Hope Floats

Dec. 3, 2023

“Mary wrapped him in cloths and laid him in a manager….”  Luke 2:7


Standing on the banks of the Cooper River, our eclectic group of children, staff and families proudly admired eight, beautifully handcrafted cedar-stripped canoes.

Boats built by the hands of children. Remarkable. Stunning.

Sun beams reflected brilliantly off the highly varnished wood. Collectively we squinted to protect our eyes as Kevin Callahan, the director of our BoatWorks program, took the microphone.

“I remember the late Father Michael Doyle visiting the boat shop one morning and blessing the hands of all the children,” he began. “Father Doyle held those small hands and said, ‘May your hands always do good work.’”

Kevin raised his hands for all to see, motioning those in the crowd to do the same. Reflectively we all examined our hands.

“And that’s my prayer for you,” concluded Kevin. “May your hands always do good work in the world.”

Hands. Incredible instruments, aren’t they? Ponder their dexterity. 27 bones. 27 joints. 34 muscles. Over 100 ligaments. My goodness. And the power they possess! Paint masterpieces, build cathedrals, comfort, touch, write, mend, perform life saving surgeries, give gifts…construct boats. A world without hands—a dismal place.

But those hands do bad things as well. Mediocre things, too. Hands tear down, destroy, make costly mistakes, inflict harm on others. Hands wander. Engage in meaningless activity, wasting their brilliance. Our world bears the pain of hands gone bad.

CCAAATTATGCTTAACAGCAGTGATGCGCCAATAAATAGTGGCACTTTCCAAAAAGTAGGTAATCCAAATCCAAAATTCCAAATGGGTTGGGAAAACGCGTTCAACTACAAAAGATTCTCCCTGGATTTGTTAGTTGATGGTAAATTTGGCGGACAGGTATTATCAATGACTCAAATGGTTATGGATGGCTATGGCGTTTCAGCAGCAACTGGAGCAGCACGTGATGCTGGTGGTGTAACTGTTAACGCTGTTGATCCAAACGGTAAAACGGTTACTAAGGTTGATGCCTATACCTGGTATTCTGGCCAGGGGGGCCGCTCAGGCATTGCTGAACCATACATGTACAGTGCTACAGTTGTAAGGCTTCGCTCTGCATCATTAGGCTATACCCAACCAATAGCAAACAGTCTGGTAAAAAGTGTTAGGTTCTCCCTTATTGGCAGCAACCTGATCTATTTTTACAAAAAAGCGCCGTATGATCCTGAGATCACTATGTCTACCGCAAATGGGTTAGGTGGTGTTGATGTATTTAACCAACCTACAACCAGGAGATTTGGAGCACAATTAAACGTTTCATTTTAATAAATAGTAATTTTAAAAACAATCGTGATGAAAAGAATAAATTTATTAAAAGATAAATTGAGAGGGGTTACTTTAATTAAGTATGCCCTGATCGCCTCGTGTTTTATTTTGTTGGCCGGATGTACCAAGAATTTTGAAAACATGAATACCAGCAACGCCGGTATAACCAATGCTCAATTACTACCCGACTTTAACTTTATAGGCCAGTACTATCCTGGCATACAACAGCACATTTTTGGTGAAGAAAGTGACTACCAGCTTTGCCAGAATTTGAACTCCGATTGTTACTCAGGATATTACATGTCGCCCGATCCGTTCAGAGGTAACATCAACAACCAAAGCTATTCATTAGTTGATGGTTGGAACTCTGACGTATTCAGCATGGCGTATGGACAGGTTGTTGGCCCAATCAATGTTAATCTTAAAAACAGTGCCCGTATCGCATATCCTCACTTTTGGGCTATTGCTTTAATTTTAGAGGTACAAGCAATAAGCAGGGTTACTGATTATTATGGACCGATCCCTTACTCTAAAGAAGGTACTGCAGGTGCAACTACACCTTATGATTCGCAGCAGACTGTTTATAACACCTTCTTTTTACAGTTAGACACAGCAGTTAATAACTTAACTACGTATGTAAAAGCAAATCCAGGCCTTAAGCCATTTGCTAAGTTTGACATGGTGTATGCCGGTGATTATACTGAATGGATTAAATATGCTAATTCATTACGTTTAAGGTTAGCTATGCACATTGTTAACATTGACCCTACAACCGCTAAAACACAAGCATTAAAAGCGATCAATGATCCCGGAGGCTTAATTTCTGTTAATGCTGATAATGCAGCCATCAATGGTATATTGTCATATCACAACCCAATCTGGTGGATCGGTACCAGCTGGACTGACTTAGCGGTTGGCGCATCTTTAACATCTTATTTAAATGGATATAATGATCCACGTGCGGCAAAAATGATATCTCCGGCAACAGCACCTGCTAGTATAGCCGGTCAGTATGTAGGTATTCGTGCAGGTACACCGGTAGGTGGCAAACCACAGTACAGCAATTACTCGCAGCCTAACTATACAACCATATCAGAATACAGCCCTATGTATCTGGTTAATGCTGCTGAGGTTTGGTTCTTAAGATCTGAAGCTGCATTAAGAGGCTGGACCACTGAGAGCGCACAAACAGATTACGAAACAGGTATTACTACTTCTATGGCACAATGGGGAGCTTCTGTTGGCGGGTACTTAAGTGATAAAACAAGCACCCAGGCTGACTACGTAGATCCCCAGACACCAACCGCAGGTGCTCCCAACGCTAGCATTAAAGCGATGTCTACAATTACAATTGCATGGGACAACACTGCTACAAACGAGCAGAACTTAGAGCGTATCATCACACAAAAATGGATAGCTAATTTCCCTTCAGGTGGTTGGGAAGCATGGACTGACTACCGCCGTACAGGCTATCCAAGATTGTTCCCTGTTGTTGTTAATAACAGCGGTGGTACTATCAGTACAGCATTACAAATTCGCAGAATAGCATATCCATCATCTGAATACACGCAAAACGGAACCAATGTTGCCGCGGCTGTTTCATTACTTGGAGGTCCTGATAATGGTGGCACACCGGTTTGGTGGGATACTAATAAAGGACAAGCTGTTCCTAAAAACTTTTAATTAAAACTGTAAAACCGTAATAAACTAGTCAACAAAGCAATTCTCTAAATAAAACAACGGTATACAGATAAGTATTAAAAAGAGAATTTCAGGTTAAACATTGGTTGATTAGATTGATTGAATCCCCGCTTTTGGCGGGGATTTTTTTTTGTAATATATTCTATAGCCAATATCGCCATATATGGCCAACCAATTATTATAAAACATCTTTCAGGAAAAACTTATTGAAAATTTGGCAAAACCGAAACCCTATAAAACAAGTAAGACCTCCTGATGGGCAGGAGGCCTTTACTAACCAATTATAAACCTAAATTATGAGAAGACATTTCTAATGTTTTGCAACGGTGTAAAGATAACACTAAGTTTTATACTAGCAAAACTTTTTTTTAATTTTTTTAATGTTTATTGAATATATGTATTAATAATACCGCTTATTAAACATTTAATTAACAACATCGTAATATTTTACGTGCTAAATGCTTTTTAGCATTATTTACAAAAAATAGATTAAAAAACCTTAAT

“May your hands always do good work in the world.” A wonderful prayer and intention for little ones beginning their life journey. A powerful reminder for you and me.

So what do hands and constructing wooden boats have to do with this season of Advent? After all, boats are simple inanimate objects. Hunks of wood. Collections of tightly pack cells. But wait! My colleague Jim Cummings reminds me why we build boats:  “Boats give you a sense you can go somewhere. Coffee tables don’t take you places.” So boats we build.

And that sense of “going somewhere”—it’s hopeful, especially for children and adults stuck under the weight of limiting circumstances. Hopeful people see possibilities to move forward. Hopeful people imagine better futures. Hopeful people believe change is possible. Hope floats.

Within the Christian tradition, Advent begins this week. In the weeks leading up to Christmas we anticipate the coming of Christ and its meaning for the world and our lives. A good time to pause and take inventory.

Perhaps this year Advent can be our “boat”, lifting us above the maddening, distracting, and exhausting holiday currents. Advent can allow us to imagine a world where hearts, minds and hands are used for good and hopeful things.

Mary used her hands to cloth, feed, hold and protect her son. Jesus used his hands to heal, feed, mend, guide, share, bless, pray. We can do the same this Advent season.

So with expecting hearts, attentive minds, listening ears and compassionate hands we climb aboard the Advent vessel. We pray our waning faith can, once again, believe our world “can go somewhere”—somewhere new, somewhere different, somewhere better.

Hold the words of Teresa of Avila close to your hearts….

Christ has no body but yours
no hands, no feet on earth but yours,
Yours are the eyes with which he looks 
compassion on this world,
yours are the feet with which he walks to do good,
yours are the hands with which he blesses all the world…..

May our hands make hope.

Spread hope.

Share hope this Advent Season.